In his own hunt for domestication genes, Andersson is taking a close look at the most populous domesticated animal on Earth: the chicken. Their ancestors, red jungle fowl, roamed freely in the jungles of India, Nepal, and other parts of South and Southeast Asia. Somewhere around 8,000 years ago, humans started breeding them for food. Last year Andersson and his colleagues compared the full genomes of domesticated chickens with those of zoo-based populations of red jungle fowl. They identified a mutation, in a gene known as TSHR, that was found only in domestic populations. The implication is that TSHRthereby played some role in domestication, and now the team is working to determine exactly what the TSHR mutation controls. Andersson hypothesizes that it could play a role in the birds' reproductive cycles, allowing chickens to breed more frequently in captivity than red jungle fowl do in the wild—a trait early farmers would have been eager to perpetuate. The same difference exists between wolves, which reproduce once a year and in the same season, and dogs, which can breed multiple times a year, in any season.
If Andersson's theory is correct, it may turn out to have intriguing implications for our own species. Harvard biologist Richard Wrangham has theorized that we, too, went through a domestication process that altered our biology. "The question of what is the difference between the domestic pig and a wild boar, or the distinction between a broiler chicken and a wild jungle fowl," Andersson told me, "is very similar to the question of what is the difference between a human and a chimpanzee."
Human beings are not simply domesticated chimpanzees, but understanding the genetics of domestication in chickens, dogs, and pigs may still tell us a surprising amount about the sources of our own social behavior. That's one reason the fox-farm research being conducted by Kukekova is underwritten by the NIH. "There are over 14,000 genes expressed in the brain, and not many are understood," she points out. Ferreting out which of those genes are related to social behavior is a tricky business obviously one cannot perform breeding experiments on humans, and studies purporting to find innate differences in behavior among people or populations are at the very least problematic.
But delving into the DNA of our closest companions can deliver some tantalizing insights. In 2009 UCLA biologist Robert Wayne led a study comparing the wolf and dog genomes. The finding that made headlines was that dogs originated from gray wolves not in East Asia, as other researchers had argued, but in the Middle East. Less noticed by the press was a brief aside in which Wayne and his colleagues identified a particular short DNA sequence, located near a gene called WBSCR17, that was very different in the two species. That region of the genome, they suggested, could be a potential target for "genes that are important in the early domestication of dogs." In humans, the researchers went on to note, WBSCR17 is at least partly responsible for a rare genetic disorder called Williams-Beuren syndrome. Williams-Beuren is characterized by elfin features, a shortened nose bridge, and "exceptional gregariousness"—its sufferers are often overly friendly and trusting of strangers.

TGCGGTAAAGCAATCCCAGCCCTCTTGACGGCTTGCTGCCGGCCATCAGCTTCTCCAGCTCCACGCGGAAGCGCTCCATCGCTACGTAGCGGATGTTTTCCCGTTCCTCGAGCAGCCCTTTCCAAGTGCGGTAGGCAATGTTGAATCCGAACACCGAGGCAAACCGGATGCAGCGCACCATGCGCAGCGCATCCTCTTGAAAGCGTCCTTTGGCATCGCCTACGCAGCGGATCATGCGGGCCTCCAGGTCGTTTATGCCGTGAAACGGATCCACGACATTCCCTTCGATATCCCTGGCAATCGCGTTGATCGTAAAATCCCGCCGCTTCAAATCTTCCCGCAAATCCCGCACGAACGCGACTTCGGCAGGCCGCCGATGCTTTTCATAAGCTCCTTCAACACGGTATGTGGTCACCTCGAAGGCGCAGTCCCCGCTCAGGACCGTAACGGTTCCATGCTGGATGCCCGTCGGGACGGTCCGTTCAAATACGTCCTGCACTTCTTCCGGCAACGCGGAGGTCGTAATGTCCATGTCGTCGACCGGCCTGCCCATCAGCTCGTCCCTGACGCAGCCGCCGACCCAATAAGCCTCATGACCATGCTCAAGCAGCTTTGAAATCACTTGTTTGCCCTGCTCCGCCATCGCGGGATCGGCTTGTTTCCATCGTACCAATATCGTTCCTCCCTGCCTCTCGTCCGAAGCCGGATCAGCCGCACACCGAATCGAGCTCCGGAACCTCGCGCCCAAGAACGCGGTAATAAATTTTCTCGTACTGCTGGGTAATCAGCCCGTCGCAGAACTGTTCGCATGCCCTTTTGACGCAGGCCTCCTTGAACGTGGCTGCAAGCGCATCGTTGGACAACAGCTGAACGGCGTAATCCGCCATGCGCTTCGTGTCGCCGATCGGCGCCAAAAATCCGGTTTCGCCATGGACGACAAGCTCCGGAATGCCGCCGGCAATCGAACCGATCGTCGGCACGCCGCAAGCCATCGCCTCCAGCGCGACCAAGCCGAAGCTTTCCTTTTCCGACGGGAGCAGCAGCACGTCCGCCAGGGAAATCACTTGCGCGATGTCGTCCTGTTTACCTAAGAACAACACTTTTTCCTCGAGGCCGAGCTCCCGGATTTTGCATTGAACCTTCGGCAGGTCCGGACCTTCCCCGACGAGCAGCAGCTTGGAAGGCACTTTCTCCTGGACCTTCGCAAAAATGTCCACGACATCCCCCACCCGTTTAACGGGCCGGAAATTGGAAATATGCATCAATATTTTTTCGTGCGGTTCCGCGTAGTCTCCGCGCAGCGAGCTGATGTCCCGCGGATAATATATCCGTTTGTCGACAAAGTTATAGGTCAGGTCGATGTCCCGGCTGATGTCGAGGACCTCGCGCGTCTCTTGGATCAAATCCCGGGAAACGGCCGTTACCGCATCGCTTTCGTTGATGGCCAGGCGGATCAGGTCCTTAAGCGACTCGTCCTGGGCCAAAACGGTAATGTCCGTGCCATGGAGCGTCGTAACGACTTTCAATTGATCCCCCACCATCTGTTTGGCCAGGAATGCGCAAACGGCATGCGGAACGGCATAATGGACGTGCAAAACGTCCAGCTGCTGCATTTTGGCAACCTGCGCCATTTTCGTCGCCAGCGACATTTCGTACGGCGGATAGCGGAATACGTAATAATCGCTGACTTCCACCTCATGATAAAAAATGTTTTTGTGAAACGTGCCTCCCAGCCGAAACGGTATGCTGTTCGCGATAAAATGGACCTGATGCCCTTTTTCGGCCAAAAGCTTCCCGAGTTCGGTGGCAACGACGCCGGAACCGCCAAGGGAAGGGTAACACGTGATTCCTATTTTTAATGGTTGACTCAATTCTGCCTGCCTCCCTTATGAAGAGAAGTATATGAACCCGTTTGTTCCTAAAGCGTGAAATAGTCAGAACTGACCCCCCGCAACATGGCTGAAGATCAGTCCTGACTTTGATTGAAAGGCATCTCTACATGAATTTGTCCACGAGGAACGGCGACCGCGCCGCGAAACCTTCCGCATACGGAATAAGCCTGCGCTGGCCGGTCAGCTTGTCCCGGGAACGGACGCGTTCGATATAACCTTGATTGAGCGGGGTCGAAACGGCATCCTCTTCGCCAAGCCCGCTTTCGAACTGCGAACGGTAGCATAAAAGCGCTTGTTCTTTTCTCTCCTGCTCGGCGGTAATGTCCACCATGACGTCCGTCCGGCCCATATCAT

After the paper was published, Wayne says, "the number one email we got was from parents of children suffering from Williams-Beuren. They said, Actually our children remind us of dogs in terms of their ability to read behavior and their lack of social barriers in their behavior." The elfin traits also seemed to correspond to aspects of the domestication phenotype. Wayne cautions against making one-to-one parallels between domestication genes and something as genetically complex as Williams-Beuren. The researchers are "intrigued," he says, and hoping to explore the connection further.
In 2003 a young researcher at Duke University named Brian Hare traveled out to Novosibirsk. Hare is known for his work cataloging the unique behaviors of dogs and wolves, showing the ways in which dogs have evolved to follow human cues like pointing and eye movements. When he conducted similar tests on fox kits in Siberia, he found that they did just as well as puppies of the same age. The results, while preliminary, suggest that selecting against fear and aggression—what Hare calls "emotional reactivity"—has created foxes that are not just tame but that also have the doglike ability to engage with humans using their social cues.
"They didn't select for a smarter fox but for a nice fox," says Hare. "But they ended up getting a smart fox." This research also has implications for the origins of human social behavior. "Are we domesticated in the sense of dogs? No. But I am comfortable saying that the first thing that has to happen to get a human from an apelike ancestor is a substantial increase in tolerance toward one another. There had to be a change in our social system."
Hare's research came to mind on my last afternoon in Novosibirsk, as Kukekova, my translator Luda Mekertycheva, and I played with Mavrik in a pen behind the fox farm's research house. We watched him chase a ball and wrestle with another fox, then run back so we could grab him up and let him lick our faces. But we all had flights to catch, and after an hour, Kukekova carried him back toward the sheds. Mavrik seemed to sense that he was headed back to his cage and whined with increasing agitation. Here was an animal biologically conditioned for human attention, as much as any dog is. Now that we'd provided it, I suddenly felt guilty for taking it away.
The fox-farm experiment is, of course, just that: a scientific experiment. For decades the project has been forced to manage their population by selling off to real fur farms those foxes not friendly or aggressive enough to be research candidates. For the scientists, deciding which ones stay and which ones go is a harrowing process Trut says she has long since passed on the job to others and stays away from the farm during selection time. "It is very difficult emotionally," she told me.